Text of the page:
Supreme Court sides with Christian baker who refused to make gay couple’s wedding cake.
On Monday, the U.S. Supreme Court sided with a Christian baker from Colorado who refused to make a wedding cake for David Mullins and Charlie Craig, a same-sex couple. However, the court did not issue a final decision on the conditions under which people can pursue exemptions from anti-discrimination legislation based on their religious beliefs.
In a 7-2 decision, the justices criticized the Colorado Civil Rights Commission’s handling of the allegations brought against baker Jack Phillips. From the court’s perspective, it showed hostility to his religion. The commission infringed on Phillips’ religious rights under the First Amendment of the U.S. Constitution.
The commission asserted that Phillips broke the Colorado anti-discrimination law that prohibits businesses from denying service based on race, sex, marital status or sexual orientation. Two of the court’s four progressives, Elena Kagan and Stephen Breyer, followed the five conservative justices in the verdict delivered by Justice Anthony Kennedy.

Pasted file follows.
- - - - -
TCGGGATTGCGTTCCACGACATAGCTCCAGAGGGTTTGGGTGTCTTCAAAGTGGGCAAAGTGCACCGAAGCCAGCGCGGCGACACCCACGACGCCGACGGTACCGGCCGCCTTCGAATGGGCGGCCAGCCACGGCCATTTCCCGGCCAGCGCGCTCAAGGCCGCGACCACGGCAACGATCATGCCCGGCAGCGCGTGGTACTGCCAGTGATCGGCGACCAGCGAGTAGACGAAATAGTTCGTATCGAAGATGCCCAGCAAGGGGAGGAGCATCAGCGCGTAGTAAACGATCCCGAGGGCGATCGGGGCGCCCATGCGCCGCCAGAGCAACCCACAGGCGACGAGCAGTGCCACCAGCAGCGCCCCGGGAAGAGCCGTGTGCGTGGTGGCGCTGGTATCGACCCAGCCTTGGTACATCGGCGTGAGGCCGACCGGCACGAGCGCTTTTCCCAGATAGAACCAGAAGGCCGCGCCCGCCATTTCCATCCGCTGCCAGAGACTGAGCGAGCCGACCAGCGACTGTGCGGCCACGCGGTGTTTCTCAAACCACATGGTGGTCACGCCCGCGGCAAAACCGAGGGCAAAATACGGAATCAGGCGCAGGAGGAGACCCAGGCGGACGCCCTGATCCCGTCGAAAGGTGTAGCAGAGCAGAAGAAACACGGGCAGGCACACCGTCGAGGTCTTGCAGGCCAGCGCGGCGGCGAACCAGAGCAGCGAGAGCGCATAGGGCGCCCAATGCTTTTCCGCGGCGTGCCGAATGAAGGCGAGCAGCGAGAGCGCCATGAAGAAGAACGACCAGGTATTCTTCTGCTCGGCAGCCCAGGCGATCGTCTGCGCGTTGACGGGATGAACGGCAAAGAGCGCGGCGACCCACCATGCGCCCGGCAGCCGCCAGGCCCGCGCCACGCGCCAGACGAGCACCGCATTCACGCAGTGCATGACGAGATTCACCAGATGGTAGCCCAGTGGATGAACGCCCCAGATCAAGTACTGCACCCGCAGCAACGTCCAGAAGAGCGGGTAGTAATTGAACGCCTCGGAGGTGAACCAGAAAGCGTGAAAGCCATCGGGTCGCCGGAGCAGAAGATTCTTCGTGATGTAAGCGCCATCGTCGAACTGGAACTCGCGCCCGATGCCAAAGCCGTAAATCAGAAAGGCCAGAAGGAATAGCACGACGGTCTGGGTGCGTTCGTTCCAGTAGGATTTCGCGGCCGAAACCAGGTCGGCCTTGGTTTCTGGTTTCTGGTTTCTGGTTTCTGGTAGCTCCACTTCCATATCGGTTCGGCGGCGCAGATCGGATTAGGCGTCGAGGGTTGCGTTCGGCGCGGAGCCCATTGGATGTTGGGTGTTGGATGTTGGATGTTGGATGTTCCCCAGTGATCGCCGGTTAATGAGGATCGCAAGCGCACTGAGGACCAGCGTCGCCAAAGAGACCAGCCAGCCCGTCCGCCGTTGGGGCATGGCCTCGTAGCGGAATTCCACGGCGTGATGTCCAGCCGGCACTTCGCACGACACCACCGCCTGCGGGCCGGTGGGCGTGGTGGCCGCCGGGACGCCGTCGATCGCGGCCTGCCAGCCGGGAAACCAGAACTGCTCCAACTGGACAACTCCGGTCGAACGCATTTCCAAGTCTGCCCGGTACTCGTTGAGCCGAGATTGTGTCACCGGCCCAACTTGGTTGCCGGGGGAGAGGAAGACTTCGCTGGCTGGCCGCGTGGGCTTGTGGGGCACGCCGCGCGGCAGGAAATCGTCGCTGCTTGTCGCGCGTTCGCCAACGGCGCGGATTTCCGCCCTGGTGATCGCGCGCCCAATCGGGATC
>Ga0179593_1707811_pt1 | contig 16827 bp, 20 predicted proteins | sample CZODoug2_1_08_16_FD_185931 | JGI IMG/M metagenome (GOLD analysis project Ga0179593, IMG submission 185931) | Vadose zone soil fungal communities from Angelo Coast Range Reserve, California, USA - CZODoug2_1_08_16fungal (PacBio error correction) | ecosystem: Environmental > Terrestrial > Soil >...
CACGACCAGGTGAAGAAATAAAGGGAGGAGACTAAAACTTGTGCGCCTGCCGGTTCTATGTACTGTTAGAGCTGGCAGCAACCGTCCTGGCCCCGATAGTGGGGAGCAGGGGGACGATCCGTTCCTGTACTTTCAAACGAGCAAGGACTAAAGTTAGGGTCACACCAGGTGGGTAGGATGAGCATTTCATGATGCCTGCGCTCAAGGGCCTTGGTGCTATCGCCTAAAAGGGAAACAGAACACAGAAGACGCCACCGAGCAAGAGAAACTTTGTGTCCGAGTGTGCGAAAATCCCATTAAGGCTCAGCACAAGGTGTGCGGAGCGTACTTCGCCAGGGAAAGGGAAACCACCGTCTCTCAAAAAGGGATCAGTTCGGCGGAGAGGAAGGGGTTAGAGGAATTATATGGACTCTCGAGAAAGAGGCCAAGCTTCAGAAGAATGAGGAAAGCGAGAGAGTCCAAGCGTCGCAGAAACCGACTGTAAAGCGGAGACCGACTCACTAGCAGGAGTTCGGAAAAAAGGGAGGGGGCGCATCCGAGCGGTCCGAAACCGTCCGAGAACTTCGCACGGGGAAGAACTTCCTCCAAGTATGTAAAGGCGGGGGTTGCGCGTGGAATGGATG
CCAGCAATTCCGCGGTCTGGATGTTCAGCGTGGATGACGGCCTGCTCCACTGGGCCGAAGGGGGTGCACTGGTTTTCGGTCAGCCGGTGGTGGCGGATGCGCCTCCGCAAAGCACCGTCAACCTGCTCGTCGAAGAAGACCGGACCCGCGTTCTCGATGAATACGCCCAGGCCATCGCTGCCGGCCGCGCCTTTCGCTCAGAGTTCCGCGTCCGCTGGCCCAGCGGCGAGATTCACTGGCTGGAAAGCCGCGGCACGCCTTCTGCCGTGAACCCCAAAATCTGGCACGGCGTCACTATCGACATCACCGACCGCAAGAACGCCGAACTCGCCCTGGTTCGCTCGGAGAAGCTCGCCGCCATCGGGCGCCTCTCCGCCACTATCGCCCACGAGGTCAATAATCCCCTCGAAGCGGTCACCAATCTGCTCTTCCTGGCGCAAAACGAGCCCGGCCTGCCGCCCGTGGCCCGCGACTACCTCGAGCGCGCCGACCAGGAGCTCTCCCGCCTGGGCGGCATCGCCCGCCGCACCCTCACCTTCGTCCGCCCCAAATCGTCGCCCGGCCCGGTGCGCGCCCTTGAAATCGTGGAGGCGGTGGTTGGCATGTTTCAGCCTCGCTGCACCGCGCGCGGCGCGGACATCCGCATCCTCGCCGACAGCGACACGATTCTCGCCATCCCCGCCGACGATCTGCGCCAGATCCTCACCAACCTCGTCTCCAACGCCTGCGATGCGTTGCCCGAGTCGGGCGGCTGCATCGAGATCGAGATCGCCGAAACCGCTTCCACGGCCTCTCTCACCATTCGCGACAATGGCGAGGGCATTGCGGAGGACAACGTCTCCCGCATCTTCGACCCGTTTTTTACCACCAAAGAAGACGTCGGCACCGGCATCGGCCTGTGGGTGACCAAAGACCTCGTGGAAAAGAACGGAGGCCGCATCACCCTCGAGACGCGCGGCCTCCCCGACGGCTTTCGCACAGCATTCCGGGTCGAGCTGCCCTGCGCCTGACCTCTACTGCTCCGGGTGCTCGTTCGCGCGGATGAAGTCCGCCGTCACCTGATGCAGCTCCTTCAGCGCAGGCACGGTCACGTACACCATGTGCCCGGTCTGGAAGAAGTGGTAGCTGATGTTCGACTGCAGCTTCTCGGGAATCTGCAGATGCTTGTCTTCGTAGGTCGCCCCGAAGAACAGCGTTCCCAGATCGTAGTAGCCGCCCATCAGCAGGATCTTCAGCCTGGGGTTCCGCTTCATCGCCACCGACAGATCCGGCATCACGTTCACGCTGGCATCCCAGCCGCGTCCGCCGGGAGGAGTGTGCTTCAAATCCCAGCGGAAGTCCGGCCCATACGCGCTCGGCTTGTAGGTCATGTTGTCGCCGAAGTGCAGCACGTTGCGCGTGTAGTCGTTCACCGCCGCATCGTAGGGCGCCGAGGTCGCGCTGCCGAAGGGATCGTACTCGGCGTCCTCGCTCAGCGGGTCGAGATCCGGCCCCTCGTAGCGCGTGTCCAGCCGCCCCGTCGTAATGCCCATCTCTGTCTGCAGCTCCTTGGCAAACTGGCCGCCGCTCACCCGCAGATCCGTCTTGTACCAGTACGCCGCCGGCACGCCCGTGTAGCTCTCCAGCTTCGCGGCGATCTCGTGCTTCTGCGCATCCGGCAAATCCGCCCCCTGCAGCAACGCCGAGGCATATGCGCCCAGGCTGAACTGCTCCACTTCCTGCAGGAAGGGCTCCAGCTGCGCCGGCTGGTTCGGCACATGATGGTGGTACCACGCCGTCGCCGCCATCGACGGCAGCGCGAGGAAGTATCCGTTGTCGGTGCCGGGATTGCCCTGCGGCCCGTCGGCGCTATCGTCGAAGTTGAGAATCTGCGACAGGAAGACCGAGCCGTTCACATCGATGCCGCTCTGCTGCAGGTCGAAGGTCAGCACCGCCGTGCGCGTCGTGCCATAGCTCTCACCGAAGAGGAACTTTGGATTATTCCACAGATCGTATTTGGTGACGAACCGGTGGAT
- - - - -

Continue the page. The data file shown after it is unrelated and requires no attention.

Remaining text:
“The commission’s hostility was inconsistent with the First Amendment’s guarantee that our laws be applied in a manner that is neutral toward religion,” Kennedy wrote, citing the First Amendment of the U.S. Constitution.
“The outcome of cases like this in other circumstances must await further elaboration in the courts, all in the context of recognizing that these disputes must be resolved with tolerance, without undue disrespect to sincere religious beliefs, and without subjecting gay persons to indignities when they seek goods and services in an open market,” Kennedy continued.
Of the 50 states, 21 have anti-discrimination laws protecting same-sex couples and LGB people.